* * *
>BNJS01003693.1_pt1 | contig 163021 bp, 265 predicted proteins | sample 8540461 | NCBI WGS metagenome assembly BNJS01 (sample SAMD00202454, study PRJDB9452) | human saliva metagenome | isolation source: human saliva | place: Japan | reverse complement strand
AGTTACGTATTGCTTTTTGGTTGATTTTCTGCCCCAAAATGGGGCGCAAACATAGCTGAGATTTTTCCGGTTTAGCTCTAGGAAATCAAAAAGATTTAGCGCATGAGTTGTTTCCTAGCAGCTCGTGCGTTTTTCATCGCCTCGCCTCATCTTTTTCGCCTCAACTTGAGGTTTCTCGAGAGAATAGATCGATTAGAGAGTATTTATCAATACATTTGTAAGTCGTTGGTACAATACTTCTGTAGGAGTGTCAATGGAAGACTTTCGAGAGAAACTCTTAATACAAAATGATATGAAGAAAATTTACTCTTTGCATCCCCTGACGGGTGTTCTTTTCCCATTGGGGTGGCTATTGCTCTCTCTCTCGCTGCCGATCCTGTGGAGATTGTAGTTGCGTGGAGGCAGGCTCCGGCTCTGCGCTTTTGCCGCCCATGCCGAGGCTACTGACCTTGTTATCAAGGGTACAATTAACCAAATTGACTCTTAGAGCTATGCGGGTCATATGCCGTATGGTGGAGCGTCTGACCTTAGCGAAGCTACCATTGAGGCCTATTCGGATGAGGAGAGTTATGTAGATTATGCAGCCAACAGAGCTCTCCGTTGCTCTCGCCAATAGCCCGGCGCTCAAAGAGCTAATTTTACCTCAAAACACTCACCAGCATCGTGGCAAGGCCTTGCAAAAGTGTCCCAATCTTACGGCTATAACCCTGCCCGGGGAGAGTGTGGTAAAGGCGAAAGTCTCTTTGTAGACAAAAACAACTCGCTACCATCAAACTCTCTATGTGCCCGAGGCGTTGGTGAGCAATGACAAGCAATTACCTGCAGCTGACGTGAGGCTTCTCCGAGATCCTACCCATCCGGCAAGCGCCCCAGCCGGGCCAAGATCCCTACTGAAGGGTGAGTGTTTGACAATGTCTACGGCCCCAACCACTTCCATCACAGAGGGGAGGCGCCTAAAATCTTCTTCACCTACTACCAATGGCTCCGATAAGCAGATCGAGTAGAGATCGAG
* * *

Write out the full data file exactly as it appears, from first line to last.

>BNJS01003693.1_pt1 | contig 163021 bp, 265 predicted proteins | sample 8540461 | NCBI WGS metagenome assembly BNJS01 (sample SAMD00202454, study PRJDB9452) | human saliva metagenome | isolation source: human saliva | place: Japan | reverse complement strand
AGTTACGTATTGCTTTTTGGTTGATTTTCTGCCCCAAAATGGGGCGCAAACATAGCTGAGATTTTTCCGGTTTAGCTCTAGGAAATCAAAAAGATTTAGCGCATGAGTTGTTTCCTAGCAGCTCGTGCGTTTTTCATCGCCTCGCCTCATCTTTTTCGCCTCAACTTGAGGTTTCTCGAGAGAATAGATCGATTAGAGAGTATTTATCAATACATTTGTAAGTCGTTGGTACAATACTTCTGTAGGAGTGTCAATGGAAGACTTTCGAGAGAAACTCTTAATACAAAATGATATGAAGAAAATTTACTCTTTGCATCCCCTGACGGGTGTTCTTTTCCCATTGGGGTGGCTATTGCTCTCTCTCTCGCTGCCGATCCTGTGGAGATTGTAGTTGCGTGGAGGCAGGCTCCGGCTCTGCGCTTTTGCCGCCCATGCCGAGGCTACTGACCTTGTTATCAAGGGTACAATTAACCAAATTGACTCTTAGAGCTATGCGGGTCATATGCCGTATGGTGGAGCGTCTGACCTTAGCGAAGCTACCATTGAGGCCTATTCGGATGAGGAGAGTTATGTAGATTATGCAGCCAACAGAGCTCTCCGTTGCTCTCGCCAATAGCCCGGCGCTCAAAGAGCTAATTTTACCTCAAAACACTCACCAGCATCGTGGCAAGGCCTTGCAAAAGTGTCCCAATCTTACGGCTATAACCCTGCCCGGGGAGAGTGTGGTAAAGGCGAAAGTCTCTTTGTAGACAAAAACAACTCGCTACCATCAAACTCTCTATGTGCCCGAGGCGTTGGTGAGCAATGACAAGCAATTACCTGCAGCTGACGTGAGGCTTCTCCGAGATCCTACCCATCCGGCAAGCGCCCCAGCCGGGCCAAGATCCCTACTGAAGGGTGAGTGTTTGACAATGTCTACGGCCCCAACCACTTCCATCACAGAGGGGAGGCGCCTAAAATCTTCTTCACCTACTACCAATGGCTCCGATAAGCAGATCGAGTAGAGATCGAG